Torah Study Notes 3-1-14

March 1, 2014
p. 628
The conclusion of the book of Exodus.
38:21 Building of the Tabernacle continued. The work is to be done by the Levites but two individuals are named who are not of that tribe. Ithamar – son of Aaron and Oholiab of the tribe of Dan. It has been suggested by some scholars that the people of Dan were a later addition to the Israelites. Dan is on the northern border of Judah. Stratigraphy suggests that Israelites began to coalesce as a people about 1000 BC. See the Mesha Stele that was found in Trans-Jordan.
The stele contains the first reference to the name Israel. It is usually assigned to about 840 BCE. See also book: Ancient Near Eastern Texts.
Israel may initially have been a designated geographic area – but not a people. It was occupied by a variety of tribes – petty kingdoms and some nomads. They were united by David and began to develop common cultural affinities and language.
38: 24 The weight of gold and silver suggests a very affluent society. SF: This reinforces the notion that everyone would participate in building the Tabernacle by the contribution of a shekel – a weight or unit of measure. It is not a coin. PG: Note that the text should not be read chronologically. Again “There is no before or after in the Torah.” See the footnotes on the number of shekels in a talent and the calculation of the number of people involved as contributors – 601,730 men. Note the anachronistic reference to “sanctuary weight” prior to the building of the sanctuary per the text but actually a known quantity when this was written. An elevation offering is a sacrifice to God so these metals have somehow sanctified by the action of the priest. . SF: What is the purpose of all of this?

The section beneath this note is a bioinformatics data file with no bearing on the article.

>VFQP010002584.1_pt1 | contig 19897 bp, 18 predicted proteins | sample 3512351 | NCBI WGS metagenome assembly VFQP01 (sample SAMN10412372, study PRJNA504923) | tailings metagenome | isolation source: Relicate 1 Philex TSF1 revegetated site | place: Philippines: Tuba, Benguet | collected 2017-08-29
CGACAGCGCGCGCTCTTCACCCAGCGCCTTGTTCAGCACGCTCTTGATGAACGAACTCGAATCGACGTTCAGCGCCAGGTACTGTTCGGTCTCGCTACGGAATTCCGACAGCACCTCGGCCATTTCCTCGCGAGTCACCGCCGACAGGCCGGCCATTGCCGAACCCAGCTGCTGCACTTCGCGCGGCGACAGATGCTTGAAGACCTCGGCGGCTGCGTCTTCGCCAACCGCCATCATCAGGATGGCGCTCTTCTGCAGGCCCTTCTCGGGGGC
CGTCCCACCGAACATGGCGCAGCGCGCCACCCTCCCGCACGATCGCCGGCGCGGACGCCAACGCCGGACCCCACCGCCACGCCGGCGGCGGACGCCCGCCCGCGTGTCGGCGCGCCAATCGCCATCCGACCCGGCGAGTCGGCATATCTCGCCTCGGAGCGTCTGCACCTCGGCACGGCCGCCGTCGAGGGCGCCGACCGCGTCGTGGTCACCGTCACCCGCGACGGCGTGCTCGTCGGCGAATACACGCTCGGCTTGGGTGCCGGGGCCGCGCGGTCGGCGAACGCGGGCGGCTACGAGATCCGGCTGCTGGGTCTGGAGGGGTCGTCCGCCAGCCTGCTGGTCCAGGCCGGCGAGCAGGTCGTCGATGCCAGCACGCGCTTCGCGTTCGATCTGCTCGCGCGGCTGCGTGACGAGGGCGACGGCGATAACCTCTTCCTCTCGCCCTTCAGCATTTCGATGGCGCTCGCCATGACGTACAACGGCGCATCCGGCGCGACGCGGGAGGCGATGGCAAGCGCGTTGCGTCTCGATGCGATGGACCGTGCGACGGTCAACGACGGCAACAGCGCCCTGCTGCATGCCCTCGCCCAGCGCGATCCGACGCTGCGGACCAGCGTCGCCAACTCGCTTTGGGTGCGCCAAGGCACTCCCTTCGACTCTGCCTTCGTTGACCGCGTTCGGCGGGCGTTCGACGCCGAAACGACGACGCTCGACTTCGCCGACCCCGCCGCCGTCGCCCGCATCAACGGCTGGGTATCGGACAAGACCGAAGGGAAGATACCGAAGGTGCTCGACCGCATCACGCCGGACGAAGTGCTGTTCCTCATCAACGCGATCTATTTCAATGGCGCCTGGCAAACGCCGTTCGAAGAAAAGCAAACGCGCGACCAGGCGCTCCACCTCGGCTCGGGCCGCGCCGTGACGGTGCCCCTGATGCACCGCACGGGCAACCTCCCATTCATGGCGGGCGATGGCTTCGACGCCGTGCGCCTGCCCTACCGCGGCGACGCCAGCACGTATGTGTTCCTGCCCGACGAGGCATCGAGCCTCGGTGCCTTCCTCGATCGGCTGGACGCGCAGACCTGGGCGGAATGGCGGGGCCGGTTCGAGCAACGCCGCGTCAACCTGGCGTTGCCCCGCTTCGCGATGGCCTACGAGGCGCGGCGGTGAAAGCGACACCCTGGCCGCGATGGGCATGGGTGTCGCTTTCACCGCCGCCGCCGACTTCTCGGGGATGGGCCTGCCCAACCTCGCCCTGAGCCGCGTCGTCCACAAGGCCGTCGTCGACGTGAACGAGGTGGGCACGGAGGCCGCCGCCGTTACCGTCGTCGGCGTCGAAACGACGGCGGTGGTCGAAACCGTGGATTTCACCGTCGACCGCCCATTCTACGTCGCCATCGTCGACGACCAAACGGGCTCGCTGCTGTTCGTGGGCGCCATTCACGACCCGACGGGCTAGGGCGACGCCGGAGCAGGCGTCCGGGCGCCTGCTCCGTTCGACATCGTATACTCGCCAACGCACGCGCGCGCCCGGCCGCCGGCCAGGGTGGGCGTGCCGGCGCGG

38:29 The new information here is about the specific amounts. This is the first time we are given a number of the Israelites – male over the age of twenty not including the Levites. DC: So this is all to convey a sense of a glorious past. PG: But the past is also prologue – a marker signifying our aspirations. SF: And this supplies the code for achieving prosperity and a just society via reverence to God. PG: Remember that tribes imply divisions – how are these divisions to be resolved? One mode is via a strong leader. The other mode of resolution is via negotiation and concession. LL: There is a third system – having pre-existing, agreed upon laws that set the framework for dispute resolution. HF: But some laws themselves are unjust. SF: We were fortunate in the founding of this country to have had a common set of values based on classical learning and the bible. Those foundations established the ground for the laws and systems that could be agreed upon. LL: As distilled through the Enlightenment.

Leave a comment


  1. ibritter

     /  March 2, 2014

    Rabbi, do you have a closing comment? A lesson, moral, or some take away perhaps?


Leave a Reply

Fill in your details below or click an icon to log in: Logo

You are commenting using your account. Log Out /  Change )

Google+ photo

You are commenting using your Google+ account. Log Out /  Change )

Twitter picture

You are commenting using your Twitter account. Log Out /  Change )

Facebook photo

You are commenting using your Facebook account. Log Out /  Change )


Connecting to %s

%d bloggers like this: